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Wizards Looking Like The Real Deal

May 6, 2014
Another haymaker was delivered -- the Washington Wizards are starting to look like real contenders. 


It's one thing to win a first-round series against the Chicago Bulls, a lackluster defensive team. That was a big deal, given that Washington hasn't really done anything during the playoffs since the 1970s. 

But the Wizards proved themselves as more than a one-series wonder by thrashing the Indiana Pacers, 102-96, May 5. Suddenly, they're real.

Wizards 2013: Marcin Gortat (with ball)
Photo Credit: Sabina Moran/PressBox
Maybe the Pacers have struggled the past two months, and their center Roy Hibbert has literally become a 7-foot-1 invisible man, but Indiana is still the No. 1 Eastern Conference seed. After Indiana won twice to avoid a startling first-round upset, Washington should have been concerned that the Pacers had rediscovered their chemistry and would play like a No. 1 seed during the second round.

It could have happened -- but it didn't May 5. If Hibbert's career meltdown doesn't stop soon, Washington can sweep past Indiana and reach the conference finals. 

Imagine, a team that was just awful for many years up to 2013 is now a legit title contender without having a big-time superstar such as LeBron James or Kevin Durant. It doesn't happen, this type of team play. That's the college game. 

But it's happening in Washington, D.C. After having four different leading scorers during five games versus Chicago, Washington had another breakout performer, this time center Marcin Gortat. While Gortat was only the fourth top scorer for Washington against the Pacers, he owned the inside with 12 points and 15 rebounds. Hibbert? He collected zero points, zero rebounds and five fouls during 17 minutes, 43 seconds played.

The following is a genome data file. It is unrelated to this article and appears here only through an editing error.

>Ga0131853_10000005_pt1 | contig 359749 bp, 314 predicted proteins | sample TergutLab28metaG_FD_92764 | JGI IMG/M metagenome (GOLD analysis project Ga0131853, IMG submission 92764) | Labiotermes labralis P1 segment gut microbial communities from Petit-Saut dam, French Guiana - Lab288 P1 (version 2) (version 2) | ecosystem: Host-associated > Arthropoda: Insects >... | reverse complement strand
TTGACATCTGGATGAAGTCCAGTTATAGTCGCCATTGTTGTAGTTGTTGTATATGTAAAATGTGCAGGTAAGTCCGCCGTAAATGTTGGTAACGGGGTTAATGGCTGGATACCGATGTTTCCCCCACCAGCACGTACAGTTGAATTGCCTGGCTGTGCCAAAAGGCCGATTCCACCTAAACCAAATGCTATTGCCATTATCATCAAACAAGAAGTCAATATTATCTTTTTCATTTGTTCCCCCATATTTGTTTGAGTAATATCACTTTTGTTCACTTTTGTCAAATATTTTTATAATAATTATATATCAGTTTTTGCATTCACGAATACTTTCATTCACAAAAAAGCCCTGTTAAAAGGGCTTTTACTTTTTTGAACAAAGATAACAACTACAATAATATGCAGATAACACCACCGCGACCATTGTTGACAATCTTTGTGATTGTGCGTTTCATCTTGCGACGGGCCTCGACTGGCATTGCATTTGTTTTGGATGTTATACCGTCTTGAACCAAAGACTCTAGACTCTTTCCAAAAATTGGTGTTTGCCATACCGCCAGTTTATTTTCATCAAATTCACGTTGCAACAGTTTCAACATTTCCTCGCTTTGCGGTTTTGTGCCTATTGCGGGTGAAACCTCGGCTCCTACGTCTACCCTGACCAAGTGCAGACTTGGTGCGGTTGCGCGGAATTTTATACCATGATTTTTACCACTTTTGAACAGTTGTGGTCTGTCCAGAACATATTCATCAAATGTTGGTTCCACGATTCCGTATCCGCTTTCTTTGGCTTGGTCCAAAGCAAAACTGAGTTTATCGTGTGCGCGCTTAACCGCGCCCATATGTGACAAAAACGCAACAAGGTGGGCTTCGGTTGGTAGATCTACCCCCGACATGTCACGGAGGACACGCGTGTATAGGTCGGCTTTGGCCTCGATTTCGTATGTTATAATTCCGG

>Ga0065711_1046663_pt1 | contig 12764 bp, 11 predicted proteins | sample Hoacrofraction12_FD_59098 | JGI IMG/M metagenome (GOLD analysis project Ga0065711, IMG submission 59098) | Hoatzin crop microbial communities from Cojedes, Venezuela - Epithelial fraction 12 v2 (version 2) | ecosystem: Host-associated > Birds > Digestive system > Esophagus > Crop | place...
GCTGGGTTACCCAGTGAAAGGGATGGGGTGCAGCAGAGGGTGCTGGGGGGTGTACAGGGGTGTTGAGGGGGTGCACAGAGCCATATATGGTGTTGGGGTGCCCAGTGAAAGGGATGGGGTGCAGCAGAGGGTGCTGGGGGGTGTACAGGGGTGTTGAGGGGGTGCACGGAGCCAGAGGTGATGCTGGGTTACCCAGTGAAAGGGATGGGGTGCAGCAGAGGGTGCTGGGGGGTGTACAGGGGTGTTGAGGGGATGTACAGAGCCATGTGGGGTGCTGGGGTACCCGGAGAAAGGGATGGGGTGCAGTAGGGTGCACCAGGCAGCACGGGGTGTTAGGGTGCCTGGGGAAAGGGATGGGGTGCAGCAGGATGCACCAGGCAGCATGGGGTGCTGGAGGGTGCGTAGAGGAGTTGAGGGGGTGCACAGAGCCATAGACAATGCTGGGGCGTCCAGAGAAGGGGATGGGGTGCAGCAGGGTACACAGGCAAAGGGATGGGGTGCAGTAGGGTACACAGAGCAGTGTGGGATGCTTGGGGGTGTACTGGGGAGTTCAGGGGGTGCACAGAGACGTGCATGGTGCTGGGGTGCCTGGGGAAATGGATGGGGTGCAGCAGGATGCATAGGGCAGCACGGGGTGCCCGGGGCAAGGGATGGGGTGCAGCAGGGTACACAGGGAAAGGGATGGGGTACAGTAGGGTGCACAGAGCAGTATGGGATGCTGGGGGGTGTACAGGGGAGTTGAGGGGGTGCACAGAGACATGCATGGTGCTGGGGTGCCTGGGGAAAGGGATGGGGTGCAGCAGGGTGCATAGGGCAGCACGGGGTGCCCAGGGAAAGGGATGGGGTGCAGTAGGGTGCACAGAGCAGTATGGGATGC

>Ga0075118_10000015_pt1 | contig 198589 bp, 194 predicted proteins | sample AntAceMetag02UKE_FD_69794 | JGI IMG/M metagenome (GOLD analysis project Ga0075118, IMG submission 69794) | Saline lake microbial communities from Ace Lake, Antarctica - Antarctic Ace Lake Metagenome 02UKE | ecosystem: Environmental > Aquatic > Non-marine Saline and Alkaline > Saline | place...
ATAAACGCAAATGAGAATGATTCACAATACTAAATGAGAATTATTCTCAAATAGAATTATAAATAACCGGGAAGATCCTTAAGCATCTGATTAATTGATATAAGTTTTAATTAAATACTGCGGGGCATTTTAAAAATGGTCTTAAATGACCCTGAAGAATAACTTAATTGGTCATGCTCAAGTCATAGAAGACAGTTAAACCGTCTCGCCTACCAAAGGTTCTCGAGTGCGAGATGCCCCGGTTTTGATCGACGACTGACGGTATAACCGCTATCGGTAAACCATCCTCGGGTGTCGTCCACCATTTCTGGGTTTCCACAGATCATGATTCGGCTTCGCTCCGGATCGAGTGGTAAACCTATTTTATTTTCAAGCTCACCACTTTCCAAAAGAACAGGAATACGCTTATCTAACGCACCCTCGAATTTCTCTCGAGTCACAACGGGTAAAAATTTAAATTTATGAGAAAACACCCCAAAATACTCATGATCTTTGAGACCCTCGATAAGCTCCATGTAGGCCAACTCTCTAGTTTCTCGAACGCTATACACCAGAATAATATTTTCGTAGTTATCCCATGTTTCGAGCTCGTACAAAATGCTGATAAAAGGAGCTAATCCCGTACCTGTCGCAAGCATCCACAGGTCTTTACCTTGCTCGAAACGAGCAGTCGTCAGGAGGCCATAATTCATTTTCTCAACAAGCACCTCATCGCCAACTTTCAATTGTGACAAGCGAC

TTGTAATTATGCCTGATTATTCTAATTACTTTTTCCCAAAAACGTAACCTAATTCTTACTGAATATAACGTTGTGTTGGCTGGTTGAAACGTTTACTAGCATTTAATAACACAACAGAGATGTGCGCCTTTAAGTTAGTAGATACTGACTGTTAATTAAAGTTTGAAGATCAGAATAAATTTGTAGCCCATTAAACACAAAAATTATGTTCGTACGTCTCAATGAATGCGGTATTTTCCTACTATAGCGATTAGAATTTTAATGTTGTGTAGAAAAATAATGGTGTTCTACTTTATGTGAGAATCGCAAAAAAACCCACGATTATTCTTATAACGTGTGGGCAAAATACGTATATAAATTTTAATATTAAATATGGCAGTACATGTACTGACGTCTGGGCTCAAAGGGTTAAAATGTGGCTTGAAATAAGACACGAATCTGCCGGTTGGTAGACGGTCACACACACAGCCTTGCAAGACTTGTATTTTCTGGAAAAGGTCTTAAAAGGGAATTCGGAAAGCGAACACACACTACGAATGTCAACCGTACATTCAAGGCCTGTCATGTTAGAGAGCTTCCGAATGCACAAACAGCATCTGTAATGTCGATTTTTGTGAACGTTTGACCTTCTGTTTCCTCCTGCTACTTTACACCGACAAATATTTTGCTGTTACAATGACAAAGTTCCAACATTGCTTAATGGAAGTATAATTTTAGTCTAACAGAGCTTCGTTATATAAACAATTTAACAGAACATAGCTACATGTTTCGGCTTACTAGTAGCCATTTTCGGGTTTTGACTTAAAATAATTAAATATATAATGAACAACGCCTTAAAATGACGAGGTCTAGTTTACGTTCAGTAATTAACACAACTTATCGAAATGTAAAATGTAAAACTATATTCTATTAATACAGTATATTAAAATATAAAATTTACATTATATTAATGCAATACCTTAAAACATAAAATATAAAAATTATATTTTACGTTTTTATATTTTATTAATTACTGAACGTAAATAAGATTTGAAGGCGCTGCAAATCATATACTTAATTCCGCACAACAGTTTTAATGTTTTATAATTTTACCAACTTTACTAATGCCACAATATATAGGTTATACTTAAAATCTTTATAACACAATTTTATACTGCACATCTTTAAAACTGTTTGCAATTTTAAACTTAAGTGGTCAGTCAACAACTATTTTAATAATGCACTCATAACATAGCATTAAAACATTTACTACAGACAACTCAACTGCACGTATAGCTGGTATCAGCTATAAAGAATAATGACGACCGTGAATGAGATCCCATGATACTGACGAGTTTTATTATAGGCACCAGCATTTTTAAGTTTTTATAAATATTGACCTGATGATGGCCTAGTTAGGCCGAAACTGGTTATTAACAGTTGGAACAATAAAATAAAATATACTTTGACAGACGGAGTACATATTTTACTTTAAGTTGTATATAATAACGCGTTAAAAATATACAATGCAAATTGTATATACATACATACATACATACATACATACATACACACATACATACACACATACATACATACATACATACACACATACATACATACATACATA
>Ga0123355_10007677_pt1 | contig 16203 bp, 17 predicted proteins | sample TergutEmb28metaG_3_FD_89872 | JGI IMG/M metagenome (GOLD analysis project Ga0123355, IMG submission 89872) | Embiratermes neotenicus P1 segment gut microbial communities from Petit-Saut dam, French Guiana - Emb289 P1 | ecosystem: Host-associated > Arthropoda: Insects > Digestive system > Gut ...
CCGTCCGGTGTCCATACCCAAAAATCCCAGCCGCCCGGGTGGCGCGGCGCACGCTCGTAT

There's the series right there -- the inside that Gortat owns. Washington's rise isn't as much from its emerging guards, despite Bradley Beal becoming the first NBA player to score at least 25 points during three playoff games before turning 21 years old when netting 25 against the Pacers. The Wizards' real improvement this season came from obtaining Gortat to strengthen the middle. 

Forward Nene has been steady during the postseason, dropping 15 points and six rebounds against Indiana, but Gortat has become the tough guy inside -- the "Polish Hammer," as he's dubbed. Nene can disappear at times, and was even suspended one game for fighting against the Bulls, but Gortat is the rock of Washington's improvement. 

Indeed, franchise player John Wall has largely been quietly able to run the offense because others are scoring. And, they're scoring because Wall doesn't need to carry the offense, dishing nine assists during the opener against Indiana. The first overall pick of the 2011 draft, Wall had a game-high 24 points during the closeout win against the Bulls, and he is a now a true point guard who makes the wheel go round while Beal is the shooting star. 

That's not even mentioning Trevor Ariza hitting all six 3-pointers against Indiana for 22 overall or Drew Gooden, one of three Wizards players with NBA Finals experience, adding 12 off the bench. 

The Wizards have come together. The only question is how far they can go. Other teams are more talented, but few mesh as well as Washington. 

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